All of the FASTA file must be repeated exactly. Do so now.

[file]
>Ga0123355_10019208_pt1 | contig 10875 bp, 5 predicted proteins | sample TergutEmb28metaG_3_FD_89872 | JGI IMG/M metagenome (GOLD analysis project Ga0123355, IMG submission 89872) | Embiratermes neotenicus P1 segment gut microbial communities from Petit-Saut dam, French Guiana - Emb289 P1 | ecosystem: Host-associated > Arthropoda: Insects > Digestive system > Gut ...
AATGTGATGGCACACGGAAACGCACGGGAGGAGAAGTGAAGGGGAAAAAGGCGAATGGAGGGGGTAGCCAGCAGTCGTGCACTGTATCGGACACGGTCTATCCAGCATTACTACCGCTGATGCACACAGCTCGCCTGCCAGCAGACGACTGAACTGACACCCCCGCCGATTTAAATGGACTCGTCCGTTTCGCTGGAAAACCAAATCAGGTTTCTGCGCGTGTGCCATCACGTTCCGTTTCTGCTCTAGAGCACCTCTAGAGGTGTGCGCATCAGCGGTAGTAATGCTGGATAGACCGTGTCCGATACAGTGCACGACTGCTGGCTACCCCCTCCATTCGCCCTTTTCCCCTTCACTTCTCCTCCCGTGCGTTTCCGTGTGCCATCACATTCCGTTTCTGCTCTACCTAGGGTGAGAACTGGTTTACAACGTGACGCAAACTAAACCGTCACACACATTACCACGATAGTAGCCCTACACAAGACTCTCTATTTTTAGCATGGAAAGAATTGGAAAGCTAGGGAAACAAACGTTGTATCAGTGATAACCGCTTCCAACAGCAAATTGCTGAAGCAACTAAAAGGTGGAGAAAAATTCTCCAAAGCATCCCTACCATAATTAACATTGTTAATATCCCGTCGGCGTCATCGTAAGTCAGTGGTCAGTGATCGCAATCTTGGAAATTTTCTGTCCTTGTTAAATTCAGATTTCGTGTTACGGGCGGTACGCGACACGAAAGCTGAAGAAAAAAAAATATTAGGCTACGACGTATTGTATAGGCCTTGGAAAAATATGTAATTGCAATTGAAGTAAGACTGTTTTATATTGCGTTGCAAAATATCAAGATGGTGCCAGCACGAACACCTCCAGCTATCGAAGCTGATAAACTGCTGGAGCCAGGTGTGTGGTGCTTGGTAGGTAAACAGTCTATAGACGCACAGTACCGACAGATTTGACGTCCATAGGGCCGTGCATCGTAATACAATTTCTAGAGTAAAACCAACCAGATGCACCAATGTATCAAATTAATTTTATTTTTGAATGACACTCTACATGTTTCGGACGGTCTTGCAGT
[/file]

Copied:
>Ga0123355_10019208_pt1 | contig 10875 bp, 5 predicted proteins | sample TergutEmb28metaG_3_FD_89872 | JGI IMG/M metagenome (GOLD analysis project Ga0123355, IMG submission 89872) | Embiratermes neotenicus P1 segment gut microbial communities from Petit-Saut dam, French Guiana - Emb289 P1 | ecosystem: Host-associated > Arthropoda: Insects > Digestive system > Gut ...
AATGTGATGGCACACGGAAACGCACGGGAGGAGAAGTGAAGGGGAAAAAGGCGAATGGAGGGGGTAGCCAGCAGTCGTGCACTGTATCGGACACGGTCTATCCAGCATTACTACCGCTGATGCACACAGCTCGCCTGCCAGCAGACGACTGAACTGACACCCCCGCCGATTTAAATGGACTCGTCCGTTTCGCTGGAAAACCAAATCAGGTTTCTGCGCGTGTGCCATCACGTTCCGTTTCTGCTCTAGAGCACCTCTAGAGGTGTGCGCATCAGCGGTAGTAATGCTGGATAGACCGTGTCCGATACAGTGCACGACTGCTGGCTACCCCCTCCATTCGCCCTTTTCCCCTTCACTTCTCCTCCCGTGCGTTTCCGTGTGCCATCACATTCCGTTTCTGCTCTACCTAGGGTGAGAACTGGTTTACAACGTGACGCAAACTAAACCGTCACACACATTACCACGATAGTAGCCCTACACAAGACTCTCTATTTTTAGCATGGAAAGAATTGGAAAGCTAGGGAAACAAACGTTGTATCAGTGATAACCGCTTCCAACAGCAAATTGCTGAAGCAACTAAAAGGTGGAGAAAAATTCTCCAAAGCATCCCTACCATAATTAACATTGTTAATATCCCGTCGGCGTCATCGTAAGTCAGTGGTCAGTGATCGCAATCTTGGAAATTTTCTGTCCTTGTTAAATTCAGATTTCGTGTTACGGGCGGTACGCGACACGAAAGCTGAAGAAAAAAAAATATTAGGCTACGACGTATTGTATAGGCCTTGGAAAAATATGTAATTGCAATTGAAGTAAGACTGTTTTATATTGCGTTGCAAAATATCAAGATGGTGCCAGCACGAACACCTCCAGCTATCGAAGCTGATAAACTGCTGGAGCCAGGTGTGTGGTGCTTGGTAGGTAAACAGTCTATAGACGCACAGTACCGACAGATTTGACGTCCATAGGGCCGTGCATCGTAATACAATTTCTAGAGTAAAACCAACCAGATGCACCAATGTATCAAATTAATTTTATTTTTGAATGACACTCTACATGTTTCGGACGGTCTTGCAGT